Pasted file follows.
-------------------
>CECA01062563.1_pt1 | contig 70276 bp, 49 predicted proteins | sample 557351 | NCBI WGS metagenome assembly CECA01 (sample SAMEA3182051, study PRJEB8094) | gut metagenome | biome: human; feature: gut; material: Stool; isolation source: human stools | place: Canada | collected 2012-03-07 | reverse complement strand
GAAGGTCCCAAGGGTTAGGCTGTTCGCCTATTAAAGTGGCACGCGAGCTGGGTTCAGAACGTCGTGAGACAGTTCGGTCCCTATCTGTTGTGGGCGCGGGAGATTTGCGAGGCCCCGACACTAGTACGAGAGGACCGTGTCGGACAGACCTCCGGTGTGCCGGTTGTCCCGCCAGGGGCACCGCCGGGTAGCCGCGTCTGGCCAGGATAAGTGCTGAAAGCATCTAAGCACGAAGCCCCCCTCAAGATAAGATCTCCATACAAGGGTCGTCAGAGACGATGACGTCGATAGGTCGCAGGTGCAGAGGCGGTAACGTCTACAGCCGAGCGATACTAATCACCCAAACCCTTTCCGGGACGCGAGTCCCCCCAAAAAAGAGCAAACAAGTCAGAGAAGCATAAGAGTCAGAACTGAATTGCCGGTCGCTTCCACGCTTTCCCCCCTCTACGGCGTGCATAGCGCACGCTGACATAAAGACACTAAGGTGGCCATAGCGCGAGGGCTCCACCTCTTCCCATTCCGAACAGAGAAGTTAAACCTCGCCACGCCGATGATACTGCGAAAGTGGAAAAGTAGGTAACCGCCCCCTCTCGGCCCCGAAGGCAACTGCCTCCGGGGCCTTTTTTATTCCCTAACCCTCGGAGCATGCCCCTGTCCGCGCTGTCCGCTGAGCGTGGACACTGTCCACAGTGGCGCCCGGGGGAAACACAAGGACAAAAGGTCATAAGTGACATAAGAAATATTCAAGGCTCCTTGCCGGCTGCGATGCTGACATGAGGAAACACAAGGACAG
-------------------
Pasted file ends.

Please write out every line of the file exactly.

>CECA01062563.1_pt1 | contig 70276 bp, 49 predicted proteins | sample 557351 | NCBI WGS metagenome assembly CECA01 (sample SAMEA3182051, study PRJEB8094) | gut metagenome | biome: human; feature: gut; material: Stool; isolation source: human stools | place: Canada | collected 2012-03-07 | reverse complement strand
GAAGGTCCCAAGGGTTAGGCTGTTCGCCTATTAAAGTGGCACGCGAGCTGGGTTCAGAACGTCGTGAGACAGTTCGGTCCCTATCTGTTGTGGGCGCGGGAGATTTGCGAGGCCCCGACACTAGTACGAGAGGACCGTGTCGGACAGACCTCCGGTGTGCCGGTTGTCCCGCCAGGGGCACCGCCGGGTAGCCGCGTCTGGCCAGGATAAGTGCTGAAAGCATCTAAGCACGAAGCCCCCCTCAAGATAAGATCTCCATACAAGGGTCGTCAGAGACGATGACGTCGATAGGTCGCAGGTGCAGAGGCGGTAACGTCTACAGCCGAGCGATACTAATCACCCAAACCCTTTCCGGGACGCGAGTCCCCCCAAAAAAGAGCAAACAAGTCAGAGAAGCATAAGAGTCAGAACTGAATTGCCGGTCGCTTCCACGCTTTCCCCCCTCTACGGCGTGCATAGCGCACGCTGACATAAAGACACTAAGGTGGCCATAGCGCGAGGGCTCCACCTCTTCCCATTCCGAACAGAGAAGTTAAACCTCGCCACGCCGATGATACTGCGAAAGTGGAAAAGTAGGTAACCGCCCCCTCTCGGCCCCGAAGGCAACTGCCTCCGGGGCCTTTTTTATTCCCTAACCCTCGGAGCATGCCCCTGTCCGCGCTGTCCGCTGAGCGTGGACACTGTCCACAGTGGCGCCCGGGGGAAACACAAGGACAAAAGGTCATAAGTGACATAAGAAATATTCAAGGCTCCTTGCCGGCTGCGATGCTGACATGAGGAAACACAAGGACAG